AURAL METHOD Interview – JULY 2013

aural method 2

FTY : Can you give me a brief history of Aural Method, including how you came up with the name and when you started this solo career? 

Well, I made my first instrumental record for a girlfriend back in about 2000 or 2001. It was terrible (and we didn’t last). The “record” was me trying to sound like whatever was influencing me at the time (mostly metallica… think “orion” without drums…) I recorded it with an ESP LTD guitar, a ZOOM 505, and cooledit pro. I had no idea what I was doing. I didn’t even know what a compressor was. I just wanted to make music. I’ve always had a strong desire to create.

In between then and now I have been involved in several musical ventures. I played for my church in my small hometown for many years. I played in little garage bands with friends. I ended up falling into teaching guitar lessons and eventually paying gigs. The work that came to me kept me very busy in an ever expansive network of performing with various musicians but didn’t necessarily allow me to create something of my own. I always recalled the times sitting in my room just playing guitar parts over each other with much fondness…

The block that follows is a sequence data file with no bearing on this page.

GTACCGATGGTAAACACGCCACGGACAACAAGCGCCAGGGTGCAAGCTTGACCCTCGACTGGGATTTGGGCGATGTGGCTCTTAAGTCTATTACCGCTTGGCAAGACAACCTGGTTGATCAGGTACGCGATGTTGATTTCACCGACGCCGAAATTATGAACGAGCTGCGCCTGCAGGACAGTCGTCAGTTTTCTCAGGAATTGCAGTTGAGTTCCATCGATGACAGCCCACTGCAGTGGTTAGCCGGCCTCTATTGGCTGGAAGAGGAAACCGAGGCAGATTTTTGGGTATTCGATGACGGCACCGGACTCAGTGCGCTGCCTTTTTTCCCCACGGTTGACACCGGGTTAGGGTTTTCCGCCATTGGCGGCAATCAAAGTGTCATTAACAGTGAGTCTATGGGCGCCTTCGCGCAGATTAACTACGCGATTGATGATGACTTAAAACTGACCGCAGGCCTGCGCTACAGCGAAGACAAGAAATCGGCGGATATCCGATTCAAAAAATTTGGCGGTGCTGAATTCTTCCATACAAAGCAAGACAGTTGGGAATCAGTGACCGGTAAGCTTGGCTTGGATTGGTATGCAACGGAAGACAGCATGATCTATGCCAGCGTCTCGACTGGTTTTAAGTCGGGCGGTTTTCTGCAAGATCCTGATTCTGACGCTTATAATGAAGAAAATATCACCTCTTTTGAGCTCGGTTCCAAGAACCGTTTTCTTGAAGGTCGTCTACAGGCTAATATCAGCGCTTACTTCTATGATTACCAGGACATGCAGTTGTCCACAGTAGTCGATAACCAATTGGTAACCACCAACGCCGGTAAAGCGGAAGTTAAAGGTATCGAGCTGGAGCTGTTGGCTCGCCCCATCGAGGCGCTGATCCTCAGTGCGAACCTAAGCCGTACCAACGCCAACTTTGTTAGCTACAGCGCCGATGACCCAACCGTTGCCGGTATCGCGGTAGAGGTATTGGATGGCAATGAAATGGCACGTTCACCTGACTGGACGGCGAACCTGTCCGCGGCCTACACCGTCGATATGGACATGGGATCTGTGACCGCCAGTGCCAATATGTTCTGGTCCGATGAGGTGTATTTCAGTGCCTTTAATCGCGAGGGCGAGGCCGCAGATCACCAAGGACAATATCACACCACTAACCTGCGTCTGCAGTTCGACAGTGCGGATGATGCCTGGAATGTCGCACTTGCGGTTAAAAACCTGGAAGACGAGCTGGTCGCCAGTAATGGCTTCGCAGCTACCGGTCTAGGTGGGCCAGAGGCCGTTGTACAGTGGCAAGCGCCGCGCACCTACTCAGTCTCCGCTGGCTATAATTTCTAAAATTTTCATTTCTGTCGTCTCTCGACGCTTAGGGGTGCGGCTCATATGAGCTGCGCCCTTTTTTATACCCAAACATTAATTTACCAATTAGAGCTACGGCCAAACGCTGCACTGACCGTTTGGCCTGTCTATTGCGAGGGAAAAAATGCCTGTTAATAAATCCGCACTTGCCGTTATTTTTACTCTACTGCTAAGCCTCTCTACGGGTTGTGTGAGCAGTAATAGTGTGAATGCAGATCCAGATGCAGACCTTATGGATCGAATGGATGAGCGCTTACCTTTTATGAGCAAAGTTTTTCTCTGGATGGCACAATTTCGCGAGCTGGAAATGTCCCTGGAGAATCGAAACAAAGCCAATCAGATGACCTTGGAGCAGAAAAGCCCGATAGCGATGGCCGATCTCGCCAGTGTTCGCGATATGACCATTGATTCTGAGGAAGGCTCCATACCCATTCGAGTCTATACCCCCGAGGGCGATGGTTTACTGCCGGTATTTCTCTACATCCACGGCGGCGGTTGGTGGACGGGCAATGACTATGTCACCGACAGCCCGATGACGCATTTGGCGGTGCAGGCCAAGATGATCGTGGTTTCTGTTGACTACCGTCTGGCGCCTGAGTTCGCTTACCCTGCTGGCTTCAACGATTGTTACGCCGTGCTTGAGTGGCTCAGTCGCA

Around January of last year I decided it was time to go back to the “sketch book” (a computer and microphone) to see what came out. I released a few “sound sketches” and was taken aback by how well the people who listened had begun to respond. People wanted to download and listen to MY music and there wasn’t even a singer in front of me?!